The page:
Editor's note: The Indianapolis City-County Council did not call the proposal for a vote April 20. Read more.
Nearly a year-and-a-half after Indianapolis Mayor Greg Ballard, Marion County Sheriff John Layton and other community leaders laid out a vision for an Indianapolis criminal justice center, its future is clouded as late opposition resulted in a major setback to the plan.
An Indianapolis City-County Council committee on April 14 rebuffed the proposal for a $1.6 billion project that advocates say is desperately needed to replace an aging, inefficient jail as well as centralize criminal courts and ancillary offices.
“While we are certainly disappointed … we look forward to continuing to work with councilors on this important initiative to solve an issue that has faced our community for three decades,” Deputy Mayor David Rosenberg said after the committee vote.
The selected developer, WMB Heartland Justice Partners, would receive annual payments over 35 years from the city to finance, build, operate and maintain the facility under a proposed public-private partnership. The city says efficiencies gained from consolidation would result in cost savings sufficient to finance the project. Annual city payments to WMB would start at around $46 million in 2019 and escalate to more than $65 million at the end of the contract.
But several council members balked after a fiscal analysis cast doubt on administration claims that the project could be paid for without raising taxes. Opposition grew when Democratic mayoral candidate Joe Hogsett urged a delay of the vote until after the next election and Democratic Marion County Prosecutor Terry Curry announced opposition to the project. Ballard, a Republican whose term expires at the end of the year, is not seeking re-election.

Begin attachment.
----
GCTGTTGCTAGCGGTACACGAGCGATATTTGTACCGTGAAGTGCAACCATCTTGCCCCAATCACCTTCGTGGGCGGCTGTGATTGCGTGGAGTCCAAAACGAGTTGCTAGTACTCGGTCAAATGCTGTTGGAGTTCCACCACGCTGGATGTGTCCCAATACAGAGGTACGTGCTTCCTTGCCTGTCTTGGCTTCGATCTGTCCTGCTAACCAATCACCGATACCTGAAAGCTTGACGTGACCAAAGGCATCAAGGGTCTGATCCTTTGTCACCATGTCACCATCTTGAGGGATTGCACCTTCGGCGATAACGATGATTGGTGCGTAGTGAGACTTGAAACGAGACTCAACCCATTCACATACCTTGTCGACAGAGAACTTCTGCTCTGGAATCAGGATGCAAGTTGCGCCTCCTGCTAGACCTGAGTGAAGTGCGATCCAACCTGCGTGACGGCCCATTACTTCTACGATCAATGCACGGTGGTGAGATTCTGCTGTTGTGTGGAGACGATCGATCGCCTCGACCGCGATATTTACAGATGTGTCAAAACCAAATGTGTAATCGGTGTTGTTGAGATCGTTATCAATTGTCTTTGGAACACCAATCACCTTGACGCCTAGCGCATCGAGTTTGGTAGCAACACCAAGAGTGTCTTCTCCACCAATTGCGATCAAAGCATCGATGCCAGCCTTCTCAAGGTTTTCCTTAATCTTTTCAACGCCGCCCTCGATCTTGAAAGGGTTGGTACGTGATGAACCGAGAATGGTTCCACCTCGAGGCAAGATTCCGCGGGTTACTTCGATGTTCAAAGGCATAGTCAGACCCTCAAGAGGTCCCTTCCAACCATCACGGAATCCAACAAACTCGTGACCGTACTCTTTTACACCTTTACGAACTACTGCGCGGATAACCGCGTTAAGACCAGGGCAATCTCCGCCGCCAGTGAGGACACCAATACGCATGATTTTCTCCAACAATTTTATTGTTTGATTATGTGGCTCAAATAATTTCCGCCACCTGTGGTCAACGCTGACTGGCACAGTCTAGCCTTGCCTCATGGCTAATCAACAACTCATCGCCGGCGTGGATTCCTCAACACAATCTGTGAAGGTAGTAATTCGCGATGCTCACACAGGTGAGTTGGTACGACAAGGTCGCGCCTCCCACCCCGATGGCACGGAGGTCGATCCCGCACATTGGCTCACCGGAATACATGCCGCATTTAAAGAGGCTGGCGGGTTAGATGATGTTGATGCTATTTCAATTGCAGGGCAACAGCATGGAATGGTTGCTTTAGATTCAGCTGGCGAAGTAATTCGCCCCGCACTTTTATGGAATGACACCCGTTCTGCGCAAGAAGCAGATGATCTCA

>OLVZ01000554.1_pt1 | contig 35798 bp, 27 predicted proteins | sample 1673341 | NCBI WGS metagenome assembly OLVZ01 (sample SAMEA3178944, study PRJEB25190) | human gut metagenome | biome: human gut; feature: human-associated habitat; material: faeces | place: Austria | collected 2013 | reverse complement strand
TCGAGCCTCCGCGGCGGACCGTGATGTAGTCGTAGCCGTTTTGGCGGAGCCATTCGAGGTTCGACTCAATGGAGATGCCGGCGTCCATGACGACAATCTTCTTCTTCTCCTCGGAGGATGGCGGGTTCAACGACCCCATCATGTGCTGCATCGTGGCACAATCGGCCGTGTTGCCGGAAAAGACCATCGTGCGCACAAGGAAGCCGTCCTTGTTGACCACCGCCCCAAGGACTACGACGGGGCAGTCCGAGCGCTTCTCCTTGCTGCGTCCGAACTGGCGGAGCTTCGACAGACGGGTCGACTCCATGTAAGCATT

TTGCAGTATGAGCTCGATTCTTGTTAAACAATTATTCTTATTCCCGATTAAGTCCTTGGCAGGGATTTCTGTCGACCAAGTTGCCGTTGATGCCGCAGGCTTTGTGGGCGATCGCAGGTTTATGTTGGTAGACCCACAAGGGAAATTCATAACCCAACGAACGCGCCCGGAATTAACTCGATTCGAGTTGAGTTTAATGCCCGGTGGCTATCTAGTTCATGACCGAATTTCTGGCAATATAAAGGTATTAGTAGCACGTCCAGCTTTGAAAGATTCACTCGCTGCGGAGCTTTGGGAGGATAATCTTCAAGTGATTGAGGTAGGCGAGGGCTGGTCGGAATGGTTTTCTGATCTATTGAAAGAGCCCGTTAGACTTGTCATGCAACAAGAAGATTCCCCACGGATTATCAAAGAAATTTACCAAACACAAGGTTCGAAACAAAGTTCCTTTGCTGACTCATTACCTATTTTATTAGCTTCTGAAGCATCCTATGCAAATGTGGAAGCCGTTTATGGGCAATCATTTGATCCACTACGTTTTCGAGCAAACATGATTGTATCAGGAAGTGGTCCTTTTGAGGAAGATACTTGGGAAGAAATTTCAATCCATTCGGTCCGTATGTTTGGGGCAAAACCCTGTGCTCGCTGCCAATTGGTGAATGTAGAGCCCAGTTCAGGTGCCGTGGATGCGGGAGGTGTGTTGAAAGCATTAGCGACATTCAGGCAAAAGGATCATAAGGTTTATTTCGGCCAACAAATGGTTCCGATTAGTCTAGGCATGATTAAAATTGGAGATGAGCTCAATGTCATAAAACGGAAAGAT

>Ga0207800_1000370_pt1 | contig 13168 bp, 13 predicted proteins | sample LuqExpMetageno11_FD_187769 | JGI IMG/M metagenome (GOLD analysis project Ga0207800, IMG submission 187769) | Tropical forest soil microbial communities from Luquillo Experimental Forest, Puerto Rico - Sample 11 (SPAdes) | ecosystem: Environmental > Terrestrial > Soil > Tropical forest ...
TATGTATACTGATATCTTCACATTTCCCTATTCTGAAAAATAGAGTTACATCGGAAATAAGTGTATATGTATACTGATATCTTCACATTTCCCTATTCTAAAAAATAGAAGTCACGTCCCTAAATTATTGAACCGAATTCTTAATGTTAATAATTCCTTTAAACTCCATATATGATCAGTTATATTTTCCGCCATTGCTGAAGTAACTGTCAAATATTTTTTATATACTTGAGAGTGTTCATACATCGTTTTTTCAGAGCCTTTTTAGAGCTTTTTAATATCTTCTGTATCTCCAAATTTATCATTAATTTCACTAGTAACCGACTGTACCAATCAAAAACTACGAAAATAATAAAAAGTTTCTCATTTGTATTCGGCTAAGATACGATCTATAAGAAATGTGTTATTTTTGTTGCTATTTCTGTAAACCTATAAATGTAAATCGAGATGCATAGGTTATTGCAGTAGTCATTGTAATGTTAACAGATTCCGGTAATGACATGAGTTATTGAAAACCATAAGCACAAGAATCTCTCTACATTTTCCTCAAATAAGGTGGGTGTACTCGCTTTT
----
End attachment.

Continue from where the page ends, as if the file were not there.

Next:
Some grassroots activists say that in all the political and fiscal analysis of the proposal, something more elemental has been missing.
“With everything we’ve looked at in terms of the proposed center, the discussion has been about bricks and mortar and the financial aspect. There’s been nothing about the community or the human element,” said Alex Slabosky, a volunteer with the Indianapolis Congregation Action Network, known as IndyCAN. He said the city’s incarceration rate is already well above the national average, and roughly 7 in 10 people in the Marion County Jail are there awaiting trial. He said the proposal’s plan to add 1,000 beds runs counter to criminal justice trends.
Slabosky points to cities such as Portland, Oregon, where jail facilities expanded in recent years now sit vacant and for sale with few viable options for reuse. The Wall Street Journal reported recently that more than two dozen jails and prisons have been closed in recent years in large part due to reform of drug laws and sentencing that favors treatment over institutionalization.
“We agree there needs to be a new jail and justice center,” Slabosky said. “We think the question that should have been asked was how do we reshape our justice system to reduce the level of incarceration in Indianapolis, provide alternatives for people who are mentally ill, have a substance abuse problem, or are homeless?”
A vocal IndyCAN contingent accompanied the council committee’s April 14 rebuff of the proposal. The project had been on track to receive a full council vote April 20, but at IL deadline city officials were noncommittal about whether an effort would be made to raise the proposal for a full council vote.